Racial and cultural tensions regarding the UK’s colonial legacy are at the core of Thinking Back, the British chapter. Still featuring its share of books and posters, exploring the relationship between black art and cultural institutions, this tract of the exhibition has a sightly more rarefied feel to it than the others. Video installations by Mona Hatoum and an immersive documentary by Isaac Julien and the Sankofa Video Collective are displayed in between mixed-media installations by Keith Piper – his Black Assassin Saints (1984) and Body Politic (1983) are among the strongest pieces on show – and wooden cut-outs by Zanzibar-born Lubaina Himid. Black bodies are painted as sites of identity negotiation, violence and sexual desire, often speaking through text, but sometimes politics are expressed through the decolonization of modern aesthetics, as in the minimal yet violence-infused African Icons by Eddie Chambers or Rasheed Araeen’s Green Painting, a square in which the artist inserted photos of splattered blood from a sacrificial goat.
Although the aforementioned section was my favorite in terms of balance between strong visual pieces and archive material, the Slovenian exhibit – NSK: From Kapital to Capital – was the most surprising (albeit perhaps a bit cluttered). The two-room display is centered on the Neue Slowenische Kunst, an art collective initially comprising three sub-groups – Laibach, IRWIN and the Scipion Nasice Sisters Theatre – each active across different disciplines. The result is an exploded yet cohesive display of iconic sculptures, multiple manifestos (NSK later spawned even more groups: New Collectivism, the Department of Pure and Applied Philosophy, Retrovision, Film and Builders), taped concerts and music videos, all imbued in totalitarian aesthetics. Founded in the last decade of Jugoslavia, the collective appropriated a variety of aesthetic styles – from medieval paintings to album covers – and embraced a national(ist) taste over originality (as seen in IRWIN’s ongoing project Was ist Kunst, comprising a slew of figurative paintings and animal trophies). NSK’s identification with a unique brand of Eastern Block flavor has its own critical-ironic register, which is eventually its most fascinating aspect.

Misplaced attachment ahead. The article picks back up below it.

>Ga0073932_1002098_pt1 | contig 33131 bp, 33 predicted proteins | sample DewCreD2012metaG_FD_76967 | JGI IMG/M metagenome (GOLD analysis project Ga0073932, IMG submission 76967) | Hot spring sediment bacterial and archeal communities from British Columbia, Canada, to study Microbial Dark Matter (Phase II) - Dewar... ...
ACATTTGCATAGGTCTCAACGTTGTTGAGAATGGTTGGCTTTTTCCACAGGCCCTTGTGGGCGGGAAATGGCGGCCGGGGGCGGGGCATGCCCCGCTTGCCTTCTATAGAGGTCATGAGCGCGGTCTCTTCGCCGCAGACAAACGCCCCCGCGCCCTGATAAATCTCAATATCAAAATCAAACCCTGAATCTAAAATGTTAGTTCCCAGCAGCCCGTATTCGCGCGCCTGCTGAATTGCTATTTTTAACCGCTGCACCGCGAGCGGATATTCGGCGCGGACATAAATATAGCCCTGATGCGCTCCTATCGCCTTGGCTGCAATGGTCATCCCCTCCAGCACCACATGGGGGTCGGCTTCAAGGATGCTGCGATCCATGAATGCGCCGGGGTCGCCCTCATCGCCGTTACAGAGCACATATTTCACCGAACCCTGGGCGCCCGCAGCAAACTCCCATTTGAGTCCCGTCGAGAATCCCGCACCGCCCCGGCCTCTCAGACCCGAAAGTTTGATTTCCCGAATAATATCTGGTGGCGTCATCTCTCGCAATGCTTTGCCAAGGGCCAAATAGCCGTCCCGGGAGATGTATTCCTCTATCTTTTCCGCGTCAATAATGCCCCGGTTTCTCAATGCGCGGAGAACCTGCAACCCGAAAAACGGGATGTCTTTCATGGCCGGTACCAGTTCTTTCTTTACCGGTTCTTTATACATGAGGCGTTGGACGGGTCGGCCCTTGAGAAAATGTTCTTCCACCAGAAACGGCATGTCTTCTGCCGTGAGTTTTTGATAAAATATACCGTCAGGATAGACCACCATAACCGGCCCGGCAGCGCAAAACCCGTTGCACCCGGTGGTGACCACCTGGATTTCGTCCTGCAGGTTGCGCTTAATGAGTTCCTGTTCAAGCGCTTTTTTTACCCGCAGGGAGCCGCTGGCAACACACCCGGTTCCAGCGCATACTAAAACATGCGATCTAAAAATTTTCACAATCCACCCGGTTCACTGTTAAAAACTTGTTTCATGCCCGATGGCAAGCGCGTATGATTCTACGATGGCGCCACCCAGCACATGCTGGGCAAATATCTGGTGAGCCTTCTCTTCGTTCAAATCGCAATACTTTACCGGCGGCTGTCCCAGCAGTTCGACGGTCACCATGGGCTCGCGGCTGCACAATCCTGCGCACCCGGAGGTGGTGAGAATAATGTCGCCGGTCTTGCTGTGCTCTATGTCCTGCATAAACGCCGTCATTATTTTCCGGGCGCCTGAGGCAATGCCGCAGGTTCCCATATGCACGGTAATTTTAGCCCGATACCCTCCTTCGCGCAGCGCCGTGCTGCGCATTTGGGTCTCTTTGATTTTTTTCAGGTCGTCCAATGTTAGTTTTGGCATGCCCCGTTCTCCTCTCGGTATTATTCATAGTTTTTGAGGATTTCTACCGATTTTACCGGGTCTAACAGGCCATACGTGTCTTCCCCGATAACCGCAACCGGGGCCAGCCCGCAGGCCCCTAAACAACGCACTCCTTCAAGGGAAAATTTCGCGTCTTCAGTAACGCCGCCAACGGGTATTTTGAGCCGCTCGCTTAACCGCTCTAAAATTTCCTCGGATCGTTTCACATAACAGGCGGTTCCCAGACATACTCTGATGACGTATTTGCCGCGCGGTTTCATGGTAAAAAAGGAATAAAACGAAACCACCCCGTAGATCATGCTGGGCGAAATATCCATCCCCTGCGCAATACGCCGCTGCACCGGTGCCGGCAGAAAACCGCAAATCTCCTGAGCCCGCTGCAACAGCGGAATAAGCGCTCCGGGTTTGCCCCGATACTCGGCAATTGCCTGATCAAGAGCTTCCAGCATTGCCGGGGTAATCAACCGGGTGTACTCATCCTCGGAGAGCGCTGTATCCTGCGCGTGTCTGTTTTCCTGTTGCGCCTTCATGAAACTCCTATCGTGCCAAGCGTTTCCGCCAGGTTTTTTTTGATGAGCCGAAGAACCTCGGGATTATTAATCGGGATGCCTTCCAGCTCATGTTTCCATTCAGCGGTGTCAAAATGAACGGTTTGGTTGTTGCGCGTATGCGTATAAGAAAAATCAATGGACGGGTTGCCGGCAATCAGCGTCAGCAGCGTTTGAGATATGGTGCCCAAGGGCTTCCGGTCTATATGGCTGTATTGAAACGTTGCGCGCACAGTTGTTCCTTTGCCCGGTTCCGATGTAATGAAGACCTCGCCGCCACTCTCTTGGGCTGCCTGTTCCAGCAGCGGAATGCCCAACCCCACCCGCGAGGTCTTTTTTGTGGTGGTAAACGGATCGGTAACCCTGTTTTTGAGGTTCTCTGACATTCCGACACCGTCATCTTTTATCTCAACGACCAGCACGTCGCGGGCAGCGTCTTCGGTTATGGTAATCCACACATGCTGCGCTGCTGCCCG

This first phase of “The 80s” is already incredibly rich, venturing into negotiation of urban space, media experimentation, body politics and ideological aesthetics. The second phase will replace the NSK rooms with three other sub-shows that sound even more political: a case study of Catalan video art in post-Franco Spain, explored through the community-oriented works of artist collective Video-Nou (later Servei de video comunitari), an archive of Madrid’s politicized queer artist/activist scene (exemplified by groups LSD and La Radical Gai) and a documentation of Turkish counter-cultural movements responding to the government established after the 1980 coup d’etat (second wave feminist demonstrations, magazines, a free university).
As ambitious as it is, “The 80s: Today’s Beginnings?” is a commendable undertaking: bringing together such a diverse array of European perspectives – in the widest possible sense, as Turkey and Slovenia are rarely factored in, as well as British and Dutch colonies – is both timely and true to the Van Abbemuseum’s research tradition. A good way to usher in another 80 years of compelling work.
until 25 September 2016
The 80s: Today’s Beginnings
Domus, 30 May 2016